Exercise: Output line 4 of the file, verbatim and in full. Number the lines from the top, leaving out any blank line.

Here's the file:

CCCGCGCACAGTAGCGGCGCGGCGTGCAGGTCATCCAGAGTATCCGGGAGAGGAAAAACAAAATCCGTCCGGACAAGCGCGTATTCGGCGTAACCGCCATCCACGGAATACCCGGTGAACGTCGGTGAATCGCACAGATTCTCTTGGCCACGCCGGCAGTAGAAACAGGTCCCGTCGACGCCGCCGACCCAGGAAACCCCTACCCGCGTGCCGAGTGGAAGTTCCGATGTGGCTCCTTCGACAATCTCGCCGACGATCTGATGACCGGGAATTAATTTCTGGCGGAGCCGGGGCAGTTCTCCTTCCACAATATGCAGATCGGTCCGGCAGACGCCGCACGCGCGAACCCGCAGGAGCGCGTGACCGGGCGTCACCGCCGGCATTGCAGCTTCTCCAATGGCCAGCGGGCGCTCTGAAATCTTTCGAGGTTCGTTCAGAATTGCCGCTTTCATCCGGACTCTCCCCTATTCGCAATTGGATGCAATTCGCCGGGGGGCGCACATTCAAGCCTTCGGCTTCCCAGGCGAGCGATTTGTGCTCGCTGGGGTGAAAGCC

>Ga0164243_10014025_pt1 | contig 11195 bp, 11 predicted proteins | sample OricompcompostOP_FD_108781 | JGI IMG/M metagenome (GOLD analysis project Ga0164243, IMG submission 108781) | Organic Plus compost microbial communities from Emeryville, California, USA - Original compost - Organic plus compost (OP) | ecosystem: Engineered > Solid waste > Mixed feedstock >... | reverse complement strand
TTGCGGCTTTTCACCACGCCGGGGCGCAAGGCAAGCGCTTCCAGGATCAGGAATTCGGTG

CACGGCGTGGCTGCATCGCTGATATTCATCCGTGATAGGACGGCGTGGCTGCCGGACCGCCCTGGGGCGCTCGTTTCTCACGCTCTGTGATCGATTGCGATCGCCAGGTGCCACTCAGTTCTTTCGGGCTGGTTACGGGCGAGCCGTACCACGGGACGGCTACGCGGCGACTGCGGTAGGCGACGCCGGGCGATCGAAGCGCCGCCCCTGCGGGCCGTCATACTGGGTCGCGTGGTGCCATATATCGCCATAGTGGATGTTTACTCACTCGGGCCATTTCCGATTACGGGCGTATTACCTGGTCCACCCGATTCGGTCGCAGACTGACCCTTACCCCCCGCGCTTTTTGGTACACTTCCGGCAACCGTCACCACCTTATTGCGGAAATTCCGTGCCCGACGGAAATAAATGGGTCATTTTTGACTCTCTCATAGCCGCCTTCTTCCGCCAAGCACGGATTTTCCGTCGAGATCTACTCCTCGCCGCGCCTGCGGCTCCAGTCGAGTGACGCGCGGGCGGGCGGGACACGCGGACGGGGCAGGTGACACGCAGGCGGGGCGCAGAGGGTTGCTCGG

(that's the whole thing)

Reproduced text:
CACGGCGTGGCTGCATCGCTGATATTCATCCGTGATAGGACGGCGTGGCTGCCGGACCGCCCTGGGGCGCTCGTTTCTCACGCTCTGTGATCGATTGCGATCGCCAGGTGCCACTCAGTTCTTTCGGGCTGGTTACGGGCGAGCCGTACCACGGGACGGCTACGCGGCGACTGCGGTAGGCGACGCCGGGCGATCGAAGCGCCGCCCCTGCGGGCCGTCATACTGGGTCGCGTGGTGCCATATATCGCCATAGTGGATGTTTACTCACTCGGGCCATTTCCGATTACGGGCGTATTACCTGGTCCACCCGATTCGGTCGCAGACTGACCCTTACCCCCCGCGCTTTTTGGTACACTTCCGGCAACCGTCACCACCTTATTGCGGAAATTCCGTGCCCGACGGAAATAAATGGGTCATTTTTGACTCTCTCATAGCCGCCTTCTTCCGCCAAGCACGGATTTTCCGTCGAGATCTACTCCTCGCCGCGCCTGCGGCTCCAGTCGAGTGACGCGCGGGCGGGCGGGACACGCGGACGGGGCAGGTGACACGCAGGCGGGGCGCAGAGGGTTGCTCGG